Why do we work 40 hours a week?
It’s not because any studies have been done to show that this is the optimal amount of time an employee can be productive. It’s not because any research shows that 9am is the best time to start the work day, and 5pm is the best time to end the work day. And it’s not because as human beings we are wired in a certain way that restricts us from functioning at work outside of the Monday-Friday, 9am-5pm norm.
The reason we work 40 hours a week in the U.S. is because before the 1930s, there were no labor laws to protect employees from being forced to work indefinitely, every day of the week. In 1938, the Fair Labor Standards Act (FLSA) was enacted by Congress to protect workers from the back-breaking conditions they had been laboring under. It established a minimum wage of 25 cents per hour and a 40-hour workweek, plus the potential for 4-hours of overtime. The original draft of the FLSA put forward by Senator Hugo Black (Dem-Alabama) in 1932 actually targeted a 30-hour workweek, not a 40-hour week. Black’s aim was to distribute labor among the millions of Americans who had lost their jobs in the depression, but the dramatic difference between the limitless labor hours they had been entitled to and a seemingly-paltry 30 hours encountered too much resistance from employers at the time.
The concept of a 40-hour week actually dated 120 years earlier, to 1817 when British social reformer Robert Owen started campaigning for a workday limited to eight hours of labor, and balanced by eight hours of recreation and eight hours of rest—a profound improvement on the working conditions of the time. His cause was taken up more broadly in the U.S. by the Chicago labor movement in the 1860s and beyond. But it took until 1938 for the U.S. government to formally recognize change.
Since 1938, the FLSA has been amended a number of times in various ways, ensuring that the minimum wage adjusts for inflation (although many would say not by enough), extending coverage to some farm workers, and banning pay discrepancies based on gender (still yet to be realized in practice). But while the workplace landscape is dramatically different today that it was in 1938 due to technological innovations and demographic shifts, the basic 40-hour structure has yet to be modified.
Do we want to wait another 120, 80, or even 20 years for change to come again?
Why do we work from 9am-5pm?
In actual fact, 9am-5pm is more of a conventional term (made most famous, perhaps, by Dolly Parton’s anthem of 1980) than a conventional practice. Business hours often start somewhere between 8am and 9am, and often end somewhere between 4pm and 6pm. Of course, shift workers have different schedules altogether, and many employees work significantly longer days.
The FLSA doesn’t limit people from working more than 40 hours, but it does require certain workers to be paid at overtime rates for hours above and beyond 40. These workers are considered “non-exempt” from the FLSA overtime requirements. Other workers do not need to be paid overtime and are considered “exempt” from the overtime requirements. Classification of exempt vs. non-exempt is typically based on duties (exempt positions generally have higher levels of responsibility and higher salaries). Since many employers don’t want or can’t afford to pay overtime, work hours for non-exempt employees have come to fall within a standard time-frame of 9am-ish-5pm-ish, give or take.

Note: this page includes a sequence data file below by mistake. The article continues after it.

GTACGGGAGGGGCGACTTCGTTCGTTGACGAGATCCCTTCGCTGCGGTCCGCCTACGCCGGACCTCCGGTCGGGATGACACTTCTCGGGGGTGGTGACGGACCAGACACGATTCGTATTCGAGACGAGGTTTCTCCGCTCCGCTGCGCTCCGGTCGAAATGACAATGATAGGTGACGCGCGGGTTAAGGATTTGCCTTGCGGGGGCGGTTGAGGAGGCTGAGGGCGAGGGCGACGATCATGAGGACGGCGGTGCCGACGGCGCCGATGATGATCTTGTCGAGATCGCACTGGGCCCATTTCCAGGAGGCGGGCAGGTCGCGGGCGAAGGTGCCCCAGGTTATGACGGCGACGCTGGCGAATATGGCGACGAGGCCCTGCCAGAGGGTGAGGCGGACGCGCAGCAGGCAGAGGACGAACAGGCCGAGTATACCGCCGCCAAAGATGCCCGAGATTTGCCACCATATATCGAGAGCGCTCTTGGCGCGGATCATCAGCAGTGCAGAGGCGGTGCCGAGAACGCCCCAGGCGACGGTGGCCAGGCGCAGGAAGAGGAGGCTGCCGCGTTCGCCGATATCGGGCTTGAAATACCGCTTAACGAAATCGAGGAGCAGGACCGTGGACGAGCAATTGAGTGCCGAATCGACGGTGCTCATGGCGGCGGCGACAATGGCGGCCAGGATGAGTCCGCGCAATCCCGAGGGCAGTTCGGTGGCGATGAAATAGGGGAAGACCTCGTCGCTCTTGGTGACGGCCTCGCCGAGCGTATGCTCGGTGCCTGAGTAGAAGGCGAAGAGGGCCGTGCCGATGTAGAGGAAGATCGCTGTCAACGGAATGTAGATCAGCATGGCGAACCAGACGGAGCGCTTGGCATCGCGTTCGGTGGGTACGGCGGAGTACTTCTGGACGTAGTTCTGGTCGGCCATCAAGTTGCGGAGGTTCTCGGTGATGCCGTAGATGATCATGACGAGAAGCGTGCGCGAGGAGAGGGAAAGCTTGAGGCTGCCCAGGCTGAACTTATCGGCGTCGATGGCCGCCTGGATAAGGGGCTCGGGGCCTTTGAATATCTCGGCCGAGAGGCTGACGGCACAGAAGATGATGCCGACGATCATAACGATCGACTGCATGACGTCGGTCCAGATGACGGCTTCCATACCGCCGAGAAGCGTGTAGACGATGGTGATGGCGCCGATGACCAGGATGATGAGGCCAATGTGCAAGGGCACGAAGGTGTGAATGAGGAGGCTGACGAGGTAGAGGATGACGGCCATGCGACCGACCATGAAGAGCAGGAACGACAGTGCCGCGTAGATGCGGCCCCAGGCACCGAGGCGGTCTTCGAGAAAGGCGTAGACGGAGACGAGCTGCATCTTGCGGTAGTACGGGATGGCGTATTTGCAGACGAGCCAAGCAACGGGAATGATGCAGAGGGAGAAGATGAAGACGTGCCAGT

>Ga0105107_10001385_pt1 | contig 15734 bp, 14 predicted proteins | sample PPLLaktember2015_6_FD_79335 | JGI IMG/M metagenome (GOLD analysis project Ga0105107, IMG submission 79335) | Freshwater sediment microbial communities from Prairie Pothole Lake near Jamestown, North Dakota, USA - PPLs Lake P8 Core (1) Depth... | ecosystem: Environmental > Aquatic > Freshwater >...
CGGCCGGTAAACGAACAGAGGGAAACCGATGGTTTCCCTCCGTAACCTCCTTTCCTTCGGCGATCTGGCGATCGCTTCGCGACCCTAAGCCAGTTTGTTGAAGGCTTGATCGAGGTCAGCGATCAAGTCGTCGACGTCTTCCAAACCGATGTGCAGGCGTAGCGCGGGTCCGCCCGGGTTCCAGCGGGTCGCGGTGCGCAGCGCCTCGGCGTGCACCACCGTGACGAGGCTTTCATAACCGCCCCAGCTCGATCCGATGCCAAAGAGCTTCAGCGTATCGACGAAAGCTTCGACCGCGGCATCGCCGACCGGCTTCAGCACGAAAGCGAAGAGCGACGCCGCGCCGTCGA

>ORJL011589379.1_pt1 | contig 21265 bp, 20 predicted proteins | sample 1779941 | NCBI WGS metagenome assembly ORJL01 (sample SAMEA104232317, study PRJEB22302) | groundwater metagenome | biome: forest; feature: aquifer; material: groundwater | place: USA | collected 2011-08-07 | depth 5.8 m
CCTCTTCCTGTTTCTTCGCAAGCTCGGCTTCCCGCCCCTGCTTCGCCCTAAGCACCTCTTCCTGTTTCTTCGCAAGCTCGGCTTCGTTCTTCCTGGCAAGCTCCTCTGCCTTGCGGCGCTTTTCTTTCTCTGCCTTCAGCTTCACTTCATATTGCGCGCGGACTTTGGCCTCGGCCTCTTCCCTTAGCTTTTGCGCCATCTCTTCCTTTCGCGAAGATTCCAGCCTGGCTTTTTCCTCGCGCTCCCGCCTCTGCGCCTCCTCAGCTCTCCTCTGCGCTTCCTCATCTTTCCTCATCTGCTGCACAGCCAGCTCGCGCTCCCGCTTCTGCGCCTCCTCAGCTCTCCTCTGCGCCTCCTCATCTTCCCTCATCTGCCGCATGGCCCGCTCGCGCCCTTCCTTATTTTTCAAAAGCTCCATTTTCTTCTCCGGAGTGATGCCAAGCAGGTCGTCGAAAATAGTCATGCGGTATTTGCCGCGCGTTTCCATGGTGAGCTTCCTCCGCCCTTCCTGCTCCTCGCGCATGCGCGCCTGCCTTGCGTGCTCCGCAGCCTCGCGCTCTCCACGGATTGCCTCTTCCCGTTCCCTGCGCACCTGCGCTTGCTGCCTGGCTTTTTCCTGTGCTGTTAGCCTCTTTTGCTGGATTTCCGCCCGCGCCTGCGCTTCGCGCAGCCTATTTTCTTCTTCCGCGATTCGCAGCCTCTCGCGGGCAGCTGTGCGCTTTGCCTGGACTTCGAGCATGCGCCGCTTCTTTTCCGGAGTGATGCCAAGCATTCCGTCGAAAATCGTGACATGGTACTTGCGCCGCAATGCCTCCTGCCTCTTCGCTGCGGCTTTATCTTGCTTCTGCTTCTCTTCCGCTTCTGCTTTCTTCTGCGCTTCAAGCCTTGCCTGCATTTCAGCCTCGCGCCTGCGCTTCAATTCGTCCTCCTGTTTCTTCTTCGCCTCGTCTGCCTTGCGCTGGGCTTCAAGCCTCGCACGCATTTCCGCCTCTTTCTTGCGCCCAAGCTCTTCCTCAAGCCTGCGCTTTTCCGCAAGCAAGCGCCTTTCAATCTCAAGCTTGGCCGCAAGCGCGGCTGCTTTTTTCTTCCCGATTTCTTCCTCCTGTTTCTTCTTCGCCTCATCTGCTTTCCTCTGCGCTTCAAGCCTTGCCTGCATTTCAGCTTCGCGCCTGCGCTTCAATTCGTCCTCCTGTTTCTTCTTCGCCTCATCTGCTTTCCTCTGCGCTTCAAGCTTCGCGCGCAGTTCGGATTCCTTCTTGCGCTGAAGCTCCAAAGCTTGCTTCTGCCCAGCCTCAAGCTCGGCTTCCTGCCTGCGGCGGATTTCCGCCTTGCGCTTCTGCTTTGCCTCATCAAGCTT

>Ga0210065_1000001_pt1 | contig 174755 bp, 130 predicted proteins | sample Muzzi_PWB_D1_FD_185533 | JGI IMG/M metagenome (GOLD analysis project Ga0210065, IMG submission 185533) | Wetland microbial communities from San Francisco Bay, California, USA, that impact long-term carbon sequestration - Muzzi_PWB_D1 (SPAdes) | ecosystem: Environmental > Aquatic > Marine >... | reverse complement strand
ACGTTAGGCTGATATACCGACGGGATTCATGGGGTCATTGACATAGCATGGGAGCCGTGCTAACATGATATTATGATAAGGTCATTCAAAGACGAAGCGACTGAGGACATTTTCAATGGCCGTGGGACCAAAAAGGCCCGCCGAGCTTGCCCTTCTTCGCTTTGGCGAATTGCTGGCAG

On the other hand, exempt employees may find the idea of a 40-hour-a-week job a welcome respite from the 50, 60, or more hours their employers expect them to be putting in a week. The U.S. Department of Labor makes it clear that at the federal level, there is “no limit on the number of hours employees 16 years or older may work in any workweek.” But just because the government won’t intervene, isn’t it worth considering whether common sense should?
Is There a Better Way?
For some people, the regularity of the typical workplace schedule is the perfect fit. But others struggle every day to conform to what have begun to feel like arbitrary rules.
Men and women with young children, people taking care of aging parents or sick relatives, and people who are managing a personal illness almost certainly find themselves constantly having to choose between taking care of their loved ones or themselves, and keeping their jobs.
But this isn’t just a family or care-taking issue. There’s a huge variety of reasons why people might long for more workplace flexibility, including:
- People who work in industries with defined seasonal, monthly, or weekly work fluctuations, where it might make sense for them to work 60 hours one week, and 20 hours another
- People who think best late at night, and can’t focus on anything at 9 o’clock in the morning
- People who think best in the early morning, and are distracted and tired by 5 o’clock in the afternoon
- People who want to be part of the workforce but for only a smaller portion of hours per week, in order to accommodate other hobbies or passions or pursuits
- People who want to exercise regularly but would prefer to work early or late to have time off for the gym during the day
- People who know that solving a problem sometimes requires time away from it
- People who are happy to work any number of hours per week, but at fluctuating levels according to the work that needs to get done
For these people, Monday-Friday from 9am-5pm just doesn’t make sense. Is it possible for the modern workplace to accommodate their needs, and still get the work done—or even get it done better? Read more about organizations working to increase flexibility in the workplace. Get Involved.